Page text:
|US6009570 *||Sep 11, 1998||Jan 4, 2000||Hargest; Thomas S.||Convertible bed/chair with waste disposal|
|US6101646 *||Jun 21, 1999||Aug 15, 2000||Son; Chong Eun||Dual-function folding bed used as chair equipped with patient toilet|
|US6346097 *||Aug 8, 1997||Feb 12, 2002||Kimberly-Clark Worldwide, Inc.||Personal care product with expandable BM containment|
|US6394988 *||Feb 4, 2000||May 28, 2002||Sony Corporation||Adjustable construction of diaper cup for discharge disposing apparatus|
|US6443939 *||Oct 11, 2000||Sep 3, 2002||Niles Parts Company, Ltd.||Device for disposing excrement|
|US6491676 *||Feb 24, 1997||Dec 10, 2002||Paragon Trade Brands, Inc.||Absorbent article and method of manufacture|
|US6585709||Jun 12, 2001||Jul 1, 2003||Baltic Trader Limited||Apparatus and method for patient care and cleaning|
|US6641567 *||Jan 24, 2002||Nov 4, 2003||Maryjane Williams||Incontinence diaper and receptacle apparatus|
|US6785916 *||Nov 22, 2002||Sep 7, 2004||Birumen Kagoshima Co., Ltd.||Care bedpan and a care bedpan system|
|US6840925 *||Mar 19, 2002||Jan 11, 2005||Uni-Charm Corporation||Throwaway wearing article for disposal of bodily discharges|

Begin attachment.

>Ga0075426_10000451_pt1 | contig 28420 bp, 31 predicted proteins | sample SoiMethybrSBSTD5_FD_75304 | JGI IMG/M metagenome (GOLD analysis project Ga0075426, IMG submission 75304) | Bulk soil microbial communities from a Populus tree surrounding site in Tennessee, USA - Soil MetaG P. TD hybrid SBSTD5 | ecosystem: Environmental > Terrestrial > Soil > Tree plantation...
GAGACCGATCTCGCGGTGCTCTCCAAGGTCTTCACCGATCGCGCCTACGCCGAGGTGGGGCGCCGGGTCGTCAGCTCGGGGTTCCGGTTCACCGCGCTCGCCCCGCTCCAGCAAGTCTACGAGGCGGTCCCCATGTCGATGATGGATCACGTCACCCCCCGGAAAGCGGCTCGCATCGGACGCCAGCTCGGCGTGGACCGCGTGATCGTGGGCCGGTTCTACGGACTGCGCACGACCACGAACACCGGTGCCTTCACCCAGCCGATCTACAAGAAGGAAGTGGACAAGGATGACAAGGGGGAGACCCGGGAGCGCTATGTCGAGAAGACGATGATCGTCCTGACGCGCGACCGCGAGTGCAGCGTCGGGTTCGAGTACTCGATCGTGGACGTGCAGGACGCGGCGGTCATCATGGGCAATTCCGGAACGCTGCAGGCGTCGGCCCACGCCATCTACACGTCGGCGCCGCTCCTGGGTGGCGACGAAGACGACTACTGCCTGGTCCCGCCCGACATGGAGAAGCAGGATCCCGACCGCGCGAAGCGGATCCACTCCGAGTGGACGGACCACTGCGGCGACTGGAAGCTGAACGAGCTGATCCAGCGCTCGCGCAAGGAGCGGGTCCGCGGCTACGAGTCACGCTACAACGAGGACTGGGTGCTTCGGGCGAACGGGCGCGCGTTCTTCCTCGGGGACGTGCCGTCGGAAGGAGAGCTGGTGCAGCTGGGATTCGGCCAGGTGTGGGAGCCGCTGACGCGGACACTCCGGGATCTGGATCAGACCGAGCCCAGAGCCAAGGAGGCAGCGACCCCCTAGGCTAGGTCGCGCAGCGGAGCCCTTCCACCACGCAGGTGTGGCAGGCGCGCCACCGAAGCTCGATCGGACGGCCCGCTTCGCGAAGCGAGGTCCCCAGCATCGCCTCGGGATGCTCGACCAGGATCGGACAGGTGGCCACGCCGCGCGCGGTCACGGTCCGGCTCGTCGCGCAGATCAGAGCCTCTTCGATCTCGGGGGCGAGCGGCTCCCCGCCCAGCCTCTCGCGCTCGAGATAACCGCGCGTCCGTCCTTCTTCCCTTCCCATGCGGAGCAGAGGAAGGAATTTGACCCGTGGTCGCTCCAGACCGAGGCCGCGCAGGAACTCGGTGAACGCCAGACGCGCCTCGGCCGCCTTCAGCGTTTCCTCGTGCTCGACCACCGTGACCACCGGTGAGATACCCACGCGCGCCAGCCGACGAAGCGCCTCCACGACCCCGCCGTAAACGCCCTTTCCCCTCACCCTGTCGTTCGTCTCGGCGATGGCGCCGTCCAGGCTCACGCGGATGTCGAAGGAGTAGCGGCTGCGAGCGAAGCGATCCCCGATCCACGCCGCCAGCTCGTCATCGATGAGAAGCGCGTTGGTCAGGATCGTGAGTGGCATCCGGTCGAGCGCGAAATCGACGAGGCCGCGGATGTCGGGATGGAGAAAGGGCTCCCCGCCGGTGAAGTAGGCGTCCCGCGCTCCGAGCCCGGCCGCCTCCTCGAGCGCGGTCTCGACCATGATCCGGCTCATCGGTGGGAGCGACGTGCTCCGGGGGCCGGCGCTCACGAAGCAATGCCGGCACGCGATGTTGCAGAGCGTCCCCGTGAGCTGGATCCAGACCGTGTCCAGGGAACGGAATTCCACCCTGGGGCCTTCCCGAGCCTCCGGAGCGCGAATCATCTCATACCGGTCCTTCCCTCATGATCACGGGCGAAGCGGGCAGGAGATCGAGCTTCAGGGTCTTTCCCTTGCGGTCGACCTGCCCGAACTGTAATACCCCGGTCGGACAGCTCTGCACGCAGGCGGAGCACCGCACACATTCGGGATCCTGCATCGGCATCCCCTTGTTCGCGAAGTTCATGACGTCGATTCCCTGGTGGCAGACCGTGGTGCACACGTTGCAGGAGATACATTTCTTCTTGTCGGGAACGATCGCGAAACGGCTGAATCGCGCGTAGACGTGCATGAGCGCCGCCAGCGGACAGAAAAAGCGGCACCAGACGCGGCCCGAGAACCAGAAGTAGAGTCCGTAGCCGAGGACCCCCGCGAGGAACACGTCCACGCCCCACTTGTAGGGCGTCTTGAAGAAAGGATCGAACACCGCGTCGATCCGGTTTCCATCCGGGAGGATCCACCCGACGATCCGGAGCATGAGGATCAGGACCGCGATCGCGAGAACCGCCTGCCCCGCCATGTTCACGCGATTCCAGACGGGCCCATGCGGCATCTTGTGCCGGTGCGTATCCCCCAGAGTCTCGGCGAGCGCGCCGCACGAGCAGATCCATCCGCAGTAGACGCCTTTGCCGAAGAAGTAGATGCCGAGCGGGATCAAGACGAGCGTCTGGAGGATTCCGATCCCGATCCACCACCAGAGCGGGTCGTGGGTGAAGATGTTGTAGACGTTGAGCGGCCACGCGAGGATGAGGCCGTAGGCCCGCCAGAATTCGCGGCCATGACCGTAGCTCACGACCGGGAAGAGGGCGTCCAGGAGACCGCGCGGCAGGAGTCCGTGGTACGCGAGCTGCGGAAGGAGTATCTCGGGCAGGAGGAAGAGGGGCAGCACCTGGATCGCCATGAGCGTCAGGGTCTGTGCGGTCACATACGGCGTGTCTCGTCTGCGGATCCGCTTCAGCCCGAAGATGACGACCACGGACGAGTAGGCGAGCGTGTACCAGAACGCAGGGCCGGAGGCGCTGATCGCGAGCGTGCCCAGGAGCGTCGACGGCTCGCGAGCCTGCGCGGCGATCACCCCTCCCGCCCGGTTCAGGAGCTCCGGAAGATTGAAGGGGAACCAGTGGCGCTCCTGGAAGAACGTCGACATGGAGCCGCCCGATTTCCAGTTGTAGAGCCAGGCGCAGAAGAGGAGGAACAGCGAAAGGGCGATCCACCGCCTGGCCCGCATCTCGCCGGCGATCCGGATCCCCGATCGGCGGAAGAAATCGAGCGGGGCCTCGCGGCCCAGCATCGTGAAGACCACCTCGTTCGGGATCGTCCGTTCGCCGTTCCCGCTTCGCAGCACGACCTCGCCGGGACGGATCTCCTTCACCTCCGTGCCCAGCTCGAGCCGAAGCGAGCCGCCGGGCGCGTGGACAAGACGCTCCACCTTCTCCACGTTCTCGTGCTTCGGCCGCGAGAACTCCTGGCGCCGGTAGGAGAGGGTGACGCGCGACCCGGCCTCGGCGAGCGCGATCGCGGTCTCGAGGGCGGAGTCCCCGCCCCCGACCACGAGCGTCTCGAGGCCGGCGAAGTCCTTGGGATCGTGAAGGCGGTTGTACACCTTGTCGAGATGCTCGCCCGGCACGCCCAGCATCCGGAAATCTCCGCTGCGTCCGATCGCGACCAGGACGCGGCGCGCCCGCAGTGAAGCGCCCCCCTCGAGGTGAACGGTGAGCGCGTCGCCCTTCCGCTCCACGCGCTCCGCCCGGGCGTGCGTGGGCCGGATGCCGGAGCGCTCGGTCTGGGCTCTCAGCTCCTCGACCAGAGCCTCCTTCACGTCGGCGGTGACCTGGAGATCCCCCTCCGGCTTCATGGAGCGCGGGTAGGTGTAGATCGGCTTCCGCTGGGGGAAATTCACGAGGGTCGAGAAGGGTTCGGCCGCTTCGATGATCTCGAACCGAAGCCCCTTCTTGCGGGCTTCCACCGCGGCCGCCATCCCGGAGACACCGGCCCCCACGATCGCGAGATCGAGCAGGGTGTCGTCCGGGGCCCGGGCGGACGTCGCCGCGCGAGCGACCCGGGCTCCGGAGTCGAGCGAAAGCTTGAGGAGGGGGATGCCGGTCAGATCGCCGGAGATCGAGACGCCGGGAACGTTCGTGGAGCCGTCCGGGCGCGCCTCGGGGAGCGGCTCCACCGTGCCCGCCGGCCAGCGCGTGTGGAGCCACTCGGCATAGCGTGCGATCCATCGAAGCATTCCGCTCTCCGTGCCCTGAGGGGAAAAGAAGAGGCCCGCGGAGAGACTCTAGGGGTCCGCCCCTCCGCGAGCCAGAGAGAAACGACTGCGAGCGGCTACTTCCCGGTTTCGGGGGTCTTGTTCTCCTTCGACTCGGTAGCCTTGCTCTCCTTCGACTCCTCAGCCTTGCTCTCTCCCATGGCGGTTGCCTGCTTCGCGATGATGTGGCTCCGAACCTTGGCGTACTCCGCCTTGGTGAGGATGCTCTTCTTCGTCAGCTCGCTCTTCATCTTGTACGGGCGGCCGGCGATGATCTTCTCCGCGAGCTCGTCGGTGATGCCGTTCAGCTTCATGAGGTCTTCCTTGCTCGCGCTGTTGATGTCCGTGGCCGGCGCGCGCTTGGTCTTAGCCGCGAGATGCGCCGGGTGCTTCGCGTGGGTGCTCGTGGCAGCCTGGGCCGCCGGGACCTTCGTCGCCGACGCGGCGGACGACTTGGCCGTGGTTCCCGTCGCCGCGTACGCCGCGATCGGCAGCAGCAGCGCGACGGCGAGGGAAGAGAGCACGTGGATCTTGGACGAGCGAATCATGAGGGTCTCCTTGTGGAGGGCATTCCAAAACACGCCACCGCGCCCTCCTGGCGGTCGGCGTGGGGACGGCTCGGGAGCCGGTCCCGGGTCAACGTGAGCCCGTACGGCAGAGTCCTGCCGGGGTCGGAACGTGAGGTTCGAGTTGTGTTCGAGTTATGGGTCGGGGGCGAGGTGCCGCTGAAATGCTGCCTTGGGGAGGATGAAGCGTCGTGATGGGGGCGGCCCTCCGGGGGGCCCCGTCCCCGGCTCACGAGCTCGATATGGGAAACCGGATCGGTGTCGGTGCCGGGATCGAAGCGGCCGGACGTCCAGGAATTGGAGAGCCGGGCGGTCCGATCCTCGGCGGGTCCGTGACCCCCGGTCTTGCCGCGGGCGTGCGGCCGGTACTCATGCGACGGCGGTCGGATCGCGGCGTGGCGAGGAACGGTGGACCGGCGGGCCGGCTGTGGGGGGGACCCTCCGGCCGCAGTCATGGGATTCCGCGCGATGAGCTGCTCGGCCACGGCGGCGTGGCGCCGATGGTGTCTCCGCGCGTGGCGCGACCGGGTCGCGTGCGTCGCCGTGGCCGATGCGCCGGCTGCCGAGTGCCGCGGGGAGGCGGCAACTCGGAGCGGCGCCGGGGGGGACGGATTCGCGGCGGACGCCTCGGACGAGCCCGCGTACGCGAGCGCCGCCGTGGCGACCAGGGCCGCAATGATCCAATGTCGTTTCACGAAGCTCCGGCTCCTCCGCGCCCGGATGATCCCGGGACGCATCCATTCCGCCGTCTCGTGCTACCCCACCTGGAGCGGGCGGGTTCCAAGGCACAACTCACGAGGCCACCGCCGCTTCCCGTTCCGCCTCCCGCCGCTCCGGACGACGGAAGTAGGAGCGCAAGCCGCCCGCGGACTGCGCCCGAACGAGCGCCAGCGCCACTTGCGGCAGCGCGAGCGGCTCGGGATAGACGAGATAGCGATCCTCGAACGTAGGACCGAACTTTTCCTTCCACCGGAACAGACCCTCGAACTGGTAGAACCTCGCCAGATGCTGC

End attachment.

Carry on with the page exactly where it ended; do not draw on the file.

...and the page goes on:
|US6939332 *||Mar 22, 2002||Sep 6, 2005||C.R.F. Societa Consortile Per Azioni||Controlled shutter, with variable section|
|US7131964 *||Dec 7, 2004||Nov 7, 2006||Harvie Mark R||Automatic self cleaning bladder relief system and failsafe|
|US7135012 *||Jul 6, 2004||Nov 14, 2006||Harvie Mark R||Automatic self cleaning bladder relief system|
|US7141043 *||Jan 29, 2005||Nov 28, 2006||Harvie Mark R||Automatic self cleaning bladder relief and hydration system|
|US7335189 *||Jun 21, 2006||Feb 26, 2008||Harvie Mark R||Automatic self cleaning bladder relief with battery pad system|
|US7503911 *||Oct 23, 2003||Mar 17, 2009||Uni-Charm Corporation||Disposable wearing article|
|US7667608 *||Apr 30, 2007||Feb 23, 2010||Kimberly-Clark Worldwide, Inc.||Wetness device lock and key and device ID|